Many thanks to Briana Morgan of The Novelista, who nominated me for the Sisterhood of the World Bloggers Award! Which means I have to answer her 10 awesome questions. I heart questions. Here goes:
What’s your fondest book-related memory?
Some of my most cherished childhood memories are of my mother reading to me at bedtime. Our favorite book was Cat in the Hat. The more we read together the more I wanted to create my own stories and in second grade I “officially” made the decision to be a writer. That’s when my dad became my first publisher. He would staple the loose leaf papers of my stories together—sometimes even with book covers made of cardboard marked with “Kelly Publishing”—so I could have a “real book” like a “real writer.” Those are still some of my favorite stories.
First novel you remember reading on your own? How did it make you feel?
I can’t remember the first official book I read on my own, but it was probably Judy Blume. Halfway Down Paddy Lane by Jean Marzollo was also a favorite. I’d check it out of the library again and again.
What’s your favorite time of day?
Mid-morning. Like, 10-ish.
Do you listen to music when you write? If so, what kind?
It depends on what I’m working on. When I wrote BLACKBIRD FLY, I listened to the Beatles on repeat (for obvious reasons). Most of the time I listen to classical music. I love quirky, upbeat bands, like the B52s or They Might Be Giants, but I can’t listen to peppy songs when my characters are being introspective. And when you write coming-of-age, that’s pretty much all they do.
What’s one of your pet peeves when it comes to writing? What errors or quirks make you cringe whenever you come across them?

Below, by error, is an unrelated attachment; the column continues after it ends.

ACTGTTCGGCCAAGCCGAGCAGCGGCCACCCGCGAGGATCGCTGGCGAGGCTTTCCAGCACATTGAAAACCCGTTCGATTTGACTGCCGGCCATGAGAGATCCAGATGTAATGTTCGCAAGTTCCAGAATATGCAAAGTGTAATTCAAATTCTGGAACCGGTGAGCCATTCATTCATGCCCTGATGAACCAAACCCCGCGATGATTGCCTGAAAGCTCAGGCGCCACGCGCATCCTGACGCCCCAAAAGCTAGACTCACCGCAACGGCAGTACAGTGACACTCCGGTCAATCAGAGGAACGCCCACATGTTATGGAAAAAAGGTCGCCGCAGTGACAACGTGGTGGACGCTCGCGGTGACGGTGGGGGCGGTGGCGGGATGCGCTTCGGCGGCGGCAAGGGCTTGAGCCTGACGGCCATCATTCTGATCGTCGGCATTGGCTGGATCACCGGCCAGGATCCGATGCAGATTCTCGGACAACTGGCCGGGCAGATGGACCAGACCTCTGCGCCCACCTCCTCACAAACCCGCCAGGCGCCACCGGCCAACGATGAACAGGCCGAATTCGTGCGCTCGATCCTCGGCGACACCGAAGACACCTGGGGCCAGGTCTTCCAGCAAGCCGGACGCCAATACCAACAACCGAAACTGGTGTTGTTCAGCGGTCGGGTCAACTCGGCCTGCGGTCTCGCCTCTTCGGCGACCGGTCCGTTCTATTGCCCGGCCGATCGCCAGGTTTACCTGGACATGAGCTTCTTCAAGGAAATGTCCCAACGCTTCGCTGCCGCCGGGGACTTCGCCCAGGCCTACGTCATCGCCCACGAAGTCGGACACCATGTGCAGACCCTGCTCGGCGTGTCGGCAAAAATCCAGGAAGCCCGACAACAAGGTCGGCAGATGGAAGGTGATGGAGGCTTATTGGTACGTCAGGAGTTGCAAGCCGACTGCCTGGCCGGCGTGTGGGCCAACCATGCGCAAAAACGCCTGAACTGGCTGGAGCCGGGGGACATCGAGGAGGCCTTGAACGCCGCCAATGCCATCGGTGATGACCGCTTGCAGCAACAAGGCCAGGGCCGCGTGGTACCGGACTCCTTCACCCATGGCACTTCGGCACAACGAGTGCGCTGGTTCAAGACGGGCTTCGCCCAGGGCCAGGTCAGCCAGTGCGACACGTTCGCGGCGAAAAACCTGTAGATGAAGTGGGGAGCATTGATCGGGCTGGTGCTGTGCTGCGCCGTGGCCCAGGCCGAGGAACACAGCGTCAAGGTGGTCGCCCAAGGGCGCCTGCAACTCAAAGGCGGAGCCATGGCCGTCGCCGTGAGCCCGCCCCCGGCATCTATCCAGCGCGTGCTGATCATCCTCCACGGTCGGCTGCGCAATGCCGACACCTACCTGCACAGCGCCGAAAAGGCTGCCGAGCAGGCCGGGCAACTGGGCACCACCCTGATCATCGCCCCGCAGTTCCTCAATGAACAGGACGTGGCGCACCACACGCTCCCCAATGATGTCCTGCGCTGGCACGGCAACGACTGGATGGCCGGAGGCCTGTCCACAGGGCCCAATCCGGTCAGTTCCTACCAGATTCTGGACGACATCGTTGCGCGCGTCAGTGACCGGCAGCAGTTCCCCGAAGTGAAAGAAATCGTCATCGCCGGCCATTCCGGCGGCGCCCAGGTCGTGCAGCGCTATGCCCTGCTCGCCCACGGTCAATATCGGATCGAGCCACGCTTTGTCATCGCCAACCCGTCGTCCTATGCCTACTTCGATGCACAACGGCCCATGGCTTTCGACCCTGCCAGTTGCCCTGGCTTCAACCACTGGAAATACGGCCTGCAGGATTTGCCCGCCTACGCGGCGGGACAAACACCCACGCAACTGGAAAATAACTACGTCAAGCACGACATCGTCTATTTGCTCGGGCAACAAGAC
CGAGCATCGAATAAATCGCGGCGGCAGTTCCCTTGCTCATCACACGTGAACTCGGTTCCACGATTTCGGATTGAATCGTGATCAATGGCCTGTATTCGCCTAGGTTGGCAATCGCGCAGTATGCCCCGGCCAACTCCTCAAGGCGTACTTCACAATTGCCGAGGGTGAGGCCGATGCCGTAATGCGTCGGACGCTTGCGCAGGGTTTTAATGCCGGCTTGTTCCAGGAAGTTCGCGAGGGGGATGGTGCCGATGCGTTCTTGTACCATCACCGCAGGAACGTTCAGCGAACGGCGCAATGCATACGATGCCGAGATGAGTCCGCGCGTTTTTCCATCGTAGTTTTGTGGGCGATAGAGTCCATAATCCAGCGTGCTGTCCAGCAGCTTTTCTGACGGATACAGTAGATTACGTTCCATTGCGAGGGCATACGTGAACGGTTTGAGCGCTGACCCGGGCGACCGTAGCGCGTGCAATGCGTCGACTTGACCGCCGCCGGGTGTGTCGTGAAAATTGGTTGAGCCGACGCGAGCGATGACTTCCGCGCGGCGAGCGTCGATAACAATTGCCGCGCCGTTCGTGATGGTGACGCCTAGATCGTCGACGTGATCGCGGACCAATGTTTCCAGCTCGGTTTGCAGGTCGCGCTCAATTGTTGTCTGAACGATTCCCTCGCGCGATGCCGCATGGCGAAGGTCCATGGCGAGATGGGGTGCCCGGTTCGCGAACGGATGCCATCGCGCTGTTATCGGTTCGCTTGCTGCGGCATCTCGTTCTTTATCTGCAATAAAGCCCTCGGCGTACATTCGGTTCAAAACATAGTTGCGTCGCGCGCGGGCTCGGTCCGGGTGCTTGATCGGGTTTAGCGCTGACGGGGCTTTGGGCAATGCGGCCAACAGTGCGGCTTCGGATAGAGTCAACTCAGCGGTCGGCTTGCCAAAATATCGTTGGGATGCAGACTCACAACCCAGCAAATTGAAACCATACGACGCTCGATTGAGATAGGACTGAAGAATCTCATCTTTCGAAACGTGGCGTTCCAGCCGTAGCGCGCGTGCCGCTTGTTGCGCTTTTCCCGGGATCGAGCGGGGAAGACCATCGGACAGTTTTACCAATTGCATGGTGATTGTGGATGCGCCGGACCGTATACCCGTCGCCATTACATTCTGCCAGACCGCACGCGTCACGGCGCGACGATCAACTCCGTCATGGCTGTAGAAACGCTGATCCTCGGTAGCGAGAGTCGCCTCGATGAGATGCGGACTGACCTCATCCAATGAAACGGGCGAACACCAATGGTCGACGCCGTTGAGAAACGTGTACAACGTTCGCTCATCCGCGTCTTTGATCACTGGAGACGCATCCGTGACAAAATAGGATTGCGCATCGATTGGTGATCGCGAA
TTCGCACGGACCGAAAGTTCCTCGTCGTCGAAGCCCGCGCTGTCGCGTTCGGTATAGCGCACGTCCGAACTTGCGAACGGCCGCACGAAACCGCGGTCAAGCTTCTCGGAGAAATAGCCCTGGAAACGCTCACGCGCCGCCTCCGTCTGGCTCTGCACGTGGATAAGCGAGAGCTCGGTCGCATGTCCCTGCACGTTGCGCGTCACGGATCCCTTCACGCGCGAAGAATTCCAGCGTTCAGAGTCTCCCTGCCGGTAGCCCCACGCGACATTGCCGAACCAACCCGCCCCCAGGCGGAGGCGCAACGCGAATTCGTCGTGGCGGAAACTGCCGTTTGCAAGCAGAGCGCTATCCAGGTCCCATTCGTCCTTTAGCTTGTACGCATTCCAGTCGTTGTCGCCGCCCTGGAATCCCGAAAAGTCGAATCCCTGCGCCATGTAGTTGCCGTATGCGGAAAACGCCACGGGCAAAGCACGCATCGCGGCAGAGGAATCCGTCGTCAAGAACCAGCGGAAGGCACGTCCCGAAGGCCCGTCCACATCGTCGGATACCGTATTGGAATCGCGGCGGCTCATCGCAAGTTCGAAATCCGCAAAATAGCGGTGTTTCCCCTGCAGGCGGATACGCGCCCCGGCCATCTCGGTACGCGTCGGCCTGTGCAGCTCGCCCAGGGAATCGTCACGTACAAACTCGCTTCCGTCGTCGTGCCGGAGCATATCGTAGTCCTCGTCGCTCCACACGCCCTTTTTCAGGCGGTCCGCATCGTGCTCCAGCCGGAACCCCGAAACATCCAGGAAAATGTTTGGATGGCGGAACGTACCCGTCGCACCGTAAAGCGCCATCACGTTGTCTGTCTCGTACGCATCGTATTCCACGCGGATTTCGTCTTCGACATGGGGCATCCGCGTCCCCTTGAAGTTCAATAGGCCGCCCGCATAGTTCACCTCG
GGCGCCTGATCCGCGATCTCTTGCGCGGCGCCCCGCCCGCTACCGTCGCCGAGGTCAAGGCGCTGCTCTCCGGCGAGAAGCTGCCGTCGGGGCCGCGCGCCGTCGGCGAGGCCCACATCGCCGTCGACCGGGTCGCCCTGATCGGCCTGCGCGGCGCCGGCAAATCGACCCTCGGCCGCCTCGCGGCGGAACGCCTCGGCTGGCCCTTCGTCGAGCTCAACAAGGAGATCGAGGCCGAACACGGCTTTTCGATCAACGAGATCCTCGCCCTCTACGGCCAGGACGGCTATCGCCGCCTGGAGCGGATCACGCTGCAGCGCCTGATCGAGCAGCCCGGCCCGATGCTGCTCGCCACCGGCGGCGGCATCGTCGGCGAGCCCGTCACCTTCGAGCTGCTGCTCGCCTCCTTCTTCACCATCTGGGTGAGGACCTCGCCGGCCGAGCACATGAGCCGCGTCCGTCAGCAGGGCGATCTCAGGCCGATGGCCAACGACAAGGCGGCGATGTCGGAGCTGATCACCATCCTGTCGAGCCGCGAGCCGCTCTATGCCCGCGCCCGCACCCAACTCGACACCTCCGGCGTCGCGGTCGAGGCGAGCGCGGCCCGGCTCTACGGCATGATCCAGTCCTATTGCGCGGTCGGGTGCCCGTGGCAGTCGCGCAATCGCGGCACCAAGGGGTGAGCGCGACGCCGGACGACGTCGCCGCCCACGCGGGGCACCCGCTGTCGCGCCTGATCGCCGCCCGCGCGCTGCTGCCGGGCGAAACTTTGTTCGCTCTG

I don’t like self-indulgent writing—when it’s more about the writer than the reader. I can’t cite a specific example, but I know it when I see it.
If you could hang out with any author for a day, living or dead, who would it be? What would you do together?
My first instinct is to say one of the Bronte sisters, but I kinda like how they’re mysterious to me. So I’ll go with Kurt Vonnegut. He seems like a cool dude. I’m not sure what we’d do. He’d probably smoke cigarettes.
How do you feel about writing in multiple genres?
I love it, because I do it. I’ve written MG horror, a YA thriller, and I write lots of short stories and flash fiction. And I read in many multiple genres, as well—fiction, non-fiction, MG, YA, adult literary, horror, Gothic, whatever.
What’s something you need to do right now that you put off to answer these questions?
Writing! But this counts as writing, right?
What’s your favorite quote? Who said it?
That’s tough to say. It depends on my mood. Right now the quote on my Facebook page is from Rod Serling: “To the wishes that come true, to the strange, mystic strength of the human animal, who can take a wishful dream and give it a dimension all its own.”
What’s your favorite Disney movie?
The Sword in the Stone.